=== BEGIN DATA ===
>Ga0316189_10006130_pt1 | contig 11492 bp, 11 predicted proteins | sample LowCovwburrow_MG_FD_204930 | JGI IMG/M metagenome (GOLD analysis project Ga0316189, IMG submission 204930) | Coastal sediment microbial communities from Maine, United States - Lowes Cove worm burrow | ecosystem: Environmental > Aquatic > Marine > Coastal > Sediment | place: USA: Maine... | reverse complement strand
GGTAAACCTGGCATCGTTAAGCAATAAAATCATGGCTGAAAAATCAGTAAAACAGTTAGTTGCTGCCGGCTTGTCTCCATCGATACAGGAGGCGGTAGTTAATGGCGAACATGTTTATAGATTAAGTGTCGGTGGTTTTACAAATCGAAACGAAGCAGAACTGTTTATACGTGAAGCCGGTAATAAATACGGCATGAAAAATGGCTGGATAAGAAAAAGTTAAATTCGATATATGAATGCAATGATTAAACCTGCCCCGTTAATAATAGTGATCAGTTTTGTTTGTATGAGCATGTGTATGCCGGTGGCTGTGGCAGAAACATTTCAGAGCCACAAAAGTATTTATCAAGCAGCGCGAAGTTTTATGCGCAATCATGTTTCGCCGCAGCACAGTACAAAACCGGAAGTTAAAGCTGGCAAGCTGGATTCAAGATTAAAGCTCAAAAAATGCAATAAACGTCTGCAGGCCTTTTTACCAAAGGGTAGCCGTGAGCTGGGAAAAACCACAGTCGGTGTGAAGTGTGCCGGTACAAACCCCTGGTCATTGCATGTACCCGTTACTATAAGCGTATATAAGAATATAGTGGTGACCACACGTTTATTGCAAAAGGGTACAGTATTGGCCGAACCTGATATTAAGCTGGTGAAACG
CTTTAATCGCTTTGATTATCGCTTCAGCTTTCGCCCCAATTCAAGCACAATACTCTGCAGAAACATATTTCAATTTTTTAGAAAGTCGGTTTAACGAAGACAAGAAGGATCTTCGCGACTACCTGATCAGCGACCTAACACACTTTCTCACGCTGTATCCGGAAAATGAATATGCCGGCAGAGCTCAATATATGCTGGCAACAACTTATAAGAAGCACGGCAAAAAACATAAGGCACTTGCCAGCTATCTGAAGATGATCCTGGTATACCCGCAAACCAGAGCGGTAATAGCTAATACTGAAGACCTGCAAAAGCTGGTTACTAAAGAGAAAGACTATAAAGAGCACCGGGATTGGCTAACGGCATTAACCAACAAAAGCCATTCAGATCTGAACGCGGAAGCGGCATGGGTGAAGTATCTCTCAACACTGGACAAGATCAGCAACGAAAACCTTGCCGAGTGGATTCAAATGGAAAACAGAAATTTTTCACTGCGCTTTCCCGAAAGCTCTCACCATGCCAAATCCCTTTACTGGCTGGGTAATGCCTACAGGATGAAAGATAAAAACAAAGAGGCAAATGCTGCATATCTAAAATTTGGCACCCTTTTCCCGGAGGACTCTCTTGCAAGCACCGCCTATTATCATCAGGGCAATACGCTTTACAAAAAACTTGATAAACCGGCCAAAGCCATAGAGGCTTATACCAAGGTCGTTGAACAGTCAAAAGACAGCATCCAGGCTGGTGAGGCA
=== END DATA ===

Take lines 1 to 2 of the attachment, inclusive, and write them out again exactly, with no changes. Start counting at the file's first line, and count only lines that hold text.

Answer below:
>Ga0316189_10006130_pt1 | contig 11492 bp, 11 predicted proteins | sample LowCovwburrow_MG_FD_204930 | JGI IMG/M metagenome (GOLD analysis project Ga0316189, IMG submission 204930) | Coastal sediment microbial communities from Maine, United States - Lowes Cove worm burrow | ecosystem: Environmental > Aquatic > Marine > Coastal > Sediment | place: USA: Maine... | reverse complement strand
GGTAAACCTGGCATCGTTAAGCAATAAAATCATGGCTGAAAAATCAGTAAAACAGTTAGTTGCTGCCGGCTTGTCTCCATCGATACAGGAGGCGGTAGTTAATGGCGAACATGTTTATAGATTAAGTGTCGGTGGTTTTACAAATCGAAACGAAGCAGAACTGTTTATACGTGAAGCCGGTAATAAATACGGCATGAAAAATGGCTGGATAAGAAAAAGTTAAATTCGATATATGAATGCAATGATTAAACCTGCCCCGTTAATAATAGTGATCAGTTTTGTTTGTATGAGCATGTGTATGCCGGTGGCTGTGGCAGAAACATTTCAGAGCCACAAAAGTATTTATCAAGCAGCGCGAAGTTTTATGCGCAATCATGTTTCGCCGCAGCACAGTACAAAACCGGAAGTTAAAGCTGGCAAGCTGGATTCAAGATTAAAGCTCAAAAAATGCAATAAACGTCTGCAGGCCTTTTTACCAAAGGGTAGCCGTGAGCTGGGAAAAACCACAGTCGGTGTGAAGTGTGCCGGTACAAACCCCTGGTCATTGCATGTACCCGTTACTATAAGCGTATATAAGAATATAGTGGTGACCACACGTTTATTGCAAAAGGGTACAGTATTGGCCGAACCTGATATTAAGCTGGTGAAACG